Traditional and contemporary intersect in Lacebook at Auburn

Lacebook_logo 2 (2)Lacebook, the current exhibition at Auburn’s Peacock Gallery, provides some fascinating responses to the idea of intersection between traditional crafts and modern technologies. Curator Nicole Barakat ran a series of weekly workshops for local artists ranging from established practising artists to men and women whose traditional crafts had never been publicly exhibited. Under her guidance, they eJohn Maxwell 2xplored their experiences and developed their individual responses. Even while many regret the loss of traditional skills, Facebook is apparently encouraging a resurgence of interest in them – hence the exhibition title.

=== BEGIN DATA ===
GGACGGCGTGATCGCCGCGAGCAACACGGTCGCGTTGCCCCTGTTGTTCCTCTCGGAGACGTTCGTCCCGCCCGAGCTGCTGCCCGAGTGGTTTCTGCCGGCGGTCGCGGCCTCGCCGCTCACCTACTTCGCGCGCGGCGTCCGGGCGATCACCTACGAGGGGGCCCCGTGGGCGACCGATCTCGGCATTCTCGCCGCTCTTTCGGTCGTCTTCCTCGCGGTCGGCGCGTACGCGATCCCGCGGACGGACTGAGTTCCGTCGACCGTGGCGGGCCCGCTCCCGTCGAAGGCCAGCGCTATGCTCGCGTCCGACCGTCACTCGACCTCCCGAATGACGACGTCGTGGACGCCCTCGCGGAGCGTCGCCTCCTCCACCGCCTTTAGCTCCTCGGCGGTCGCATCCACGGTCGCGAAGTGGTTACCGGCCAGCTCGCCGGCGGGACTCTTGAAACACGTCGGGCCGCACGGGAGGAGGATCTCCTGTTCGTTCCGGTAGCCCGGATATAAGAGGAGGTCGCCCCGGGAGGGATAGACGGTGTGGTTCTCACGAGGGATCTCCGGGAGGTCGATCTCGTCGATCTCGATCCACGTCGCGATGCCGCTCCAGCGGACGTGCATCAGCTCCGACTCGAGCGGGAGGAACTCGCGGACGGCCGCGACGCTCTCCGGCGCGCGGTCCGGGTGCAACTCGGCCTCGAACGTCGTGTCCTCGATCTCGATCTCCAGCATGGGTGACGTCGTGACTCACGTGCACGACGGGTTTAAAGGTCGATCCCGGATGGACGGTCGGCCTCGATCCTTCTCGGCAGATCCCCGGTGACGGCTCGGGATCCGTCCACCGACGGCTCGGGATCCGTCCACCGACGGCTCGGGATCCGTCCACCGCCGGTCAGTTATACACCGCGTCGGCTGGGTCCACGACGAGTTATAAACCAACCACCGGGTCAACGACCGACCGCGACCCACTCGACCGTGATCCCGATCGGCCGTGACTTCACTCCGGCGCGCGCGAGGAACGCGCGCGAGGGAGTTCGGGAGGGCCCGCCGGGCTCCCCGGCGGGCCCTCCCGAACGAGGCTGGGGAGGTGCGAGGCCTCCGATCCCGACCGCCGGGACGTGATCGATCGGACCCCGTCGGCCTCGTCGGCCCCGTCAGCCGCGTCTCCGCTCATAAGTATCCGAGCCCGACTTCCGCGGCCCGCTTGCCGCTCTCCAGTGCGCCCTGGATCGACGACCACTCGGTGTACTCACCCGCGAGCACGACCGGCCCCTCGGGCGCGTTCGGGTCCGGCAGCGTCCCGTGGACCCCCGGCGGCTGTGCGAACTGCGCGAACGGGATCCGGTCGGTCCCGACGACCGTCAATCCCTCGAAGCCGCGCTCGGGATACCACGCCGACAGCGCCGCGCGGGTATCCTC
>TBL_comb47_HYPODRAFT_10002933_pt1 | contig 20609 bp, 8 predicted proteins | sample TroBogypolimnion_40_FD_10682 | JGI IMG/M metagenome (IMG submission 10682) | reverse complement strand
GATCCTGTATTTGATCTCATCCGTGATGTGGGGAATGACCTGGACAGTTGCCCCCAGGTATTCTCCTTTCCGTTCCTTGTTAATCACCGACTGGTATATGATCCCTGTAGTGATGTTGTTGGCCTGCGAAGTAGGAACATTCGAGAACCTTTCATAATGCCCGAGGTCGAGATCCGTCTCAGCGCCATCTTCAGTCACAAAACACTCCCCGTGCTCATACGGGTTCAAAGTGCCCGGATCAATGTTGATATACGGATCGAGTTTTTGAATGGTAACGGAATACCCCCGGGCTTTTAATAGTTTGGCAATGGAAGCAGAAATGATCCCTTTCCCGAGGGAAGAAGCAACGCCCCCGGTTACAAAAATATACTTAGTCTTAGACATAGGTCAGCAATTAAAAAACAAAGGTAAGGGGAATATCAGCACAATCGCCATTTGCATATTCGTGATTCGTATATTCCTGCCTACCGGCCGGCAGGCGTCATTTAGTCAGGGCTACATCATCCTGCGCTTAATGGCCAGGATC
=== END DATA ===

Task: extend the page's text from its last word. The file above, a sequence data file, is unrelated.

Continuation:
Among participants, John Maxwell from the Regents Park Men’s Shed created complex puzzles from timber BFF_AWPS 2offcuts, second image from top. In answer to the question “why bother?”, Nicole says “Maxwell manages to reach outside of the familiar and imagine the everyday, ordinary world in a seemingly impossible medium. The role of the artist is to connect us with imagination and possibility, with the things that live outside of us and our reality.”  Liam Benson used embroidery with sequins to suggest the touch screen of handheld devices.Bronwynn Rhodes - Stitching Conversations 2

The women of Auburn West Public School parents group, who bring exquisite embroidery skills from countries like Afghanistan, explored new applications for their domestic art form, third image from top. Bronwyn Rhodes used the style of a traditional sampler and social stitching to represent the fleeting moments of Facebook postings and comments in Stitching Conversations, left.

Lacebook, commissioned by Peacock Gallery, was supported by Auburn Council and made possible with funding from the NSW Government. Lacebook continues to May 4, 2014.


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